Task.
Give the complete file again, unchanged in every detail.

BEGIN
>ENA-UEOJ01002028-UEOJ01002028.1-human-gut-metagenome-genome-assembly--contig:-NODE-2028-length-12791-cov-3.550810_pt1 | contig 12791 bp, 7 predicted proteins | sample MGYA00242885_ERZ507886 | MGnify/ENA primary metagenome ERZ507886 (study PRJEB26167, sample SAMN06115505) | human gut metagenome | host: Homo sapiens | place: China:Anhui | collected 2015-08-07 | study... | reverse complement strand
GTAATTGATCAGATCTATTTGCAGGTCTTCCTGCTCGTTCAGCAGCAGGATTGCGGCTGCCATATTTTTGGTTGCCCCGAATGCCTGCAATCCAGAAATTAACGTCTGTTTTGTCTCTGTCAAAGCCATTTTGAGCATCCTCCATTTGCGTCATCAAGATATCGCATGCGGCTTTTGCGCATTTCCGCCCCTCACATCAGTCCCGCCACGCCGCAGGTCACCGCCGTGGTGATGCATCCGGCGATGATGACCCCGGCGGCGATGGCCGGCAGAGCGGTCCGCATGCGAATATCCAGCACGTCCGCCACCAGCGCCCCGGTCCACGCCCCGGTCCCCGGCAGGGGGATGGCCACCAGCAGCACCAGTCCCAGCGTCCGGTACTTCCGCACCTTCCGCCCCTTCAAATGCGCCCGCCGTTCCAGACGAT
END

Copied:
>ENA-UEOJ01002028-UEOJ01002028.1-human-gut-metagenome-genome-assembly--contig:-NODE-2028-length-12791-cov-3.550810_pt1 | contig 12791 bp, 7 predicted proteins | sample MGYA00242885_ERZ507886 | MGnify/ENA primary metagenome ERZ507886 (study PRJEB26167, sample SAMN06115505) | human gut metagenome | host: Homo sapiens | place: China:Anhui | collected 2015-08-07 | study... | reverse complement strand
GTAATTGATCAGATCTATTTGCAGGTCTTCCTGCTCGTTCAGCAGCAGGATTGCGGCTGCCATATTTTTGGTTGCCCCGAATGCCTGCAATCCAGAAATTAACGTCTGTTTTGTCTCTGTCAAAGCCATTTTGAGCATCCTCCATTTGCGTCATCAAGATATCGCATGCGGCTTTTGCGCATTTCCGCCCCTCACATCAGTCCCGCCACGCCGCAGGTCACCGCCGTGGTGATGCATCCGGCGATGATGACCCCGGCGGCGATGGCCGGCAGAGCGGTCCGCATGCGAATATCCAGCACGTCCGCCACCAGCGCCCCGGTCCACGCCCCGGTCCCCGGCAGGGGGATGGCCACCAGCAGCACCAGTCCCAGCGTCCGGTACTTCCGCACCTTCCGCCCCTTCAAATGCGCCCGCCGTTCCAGACGAT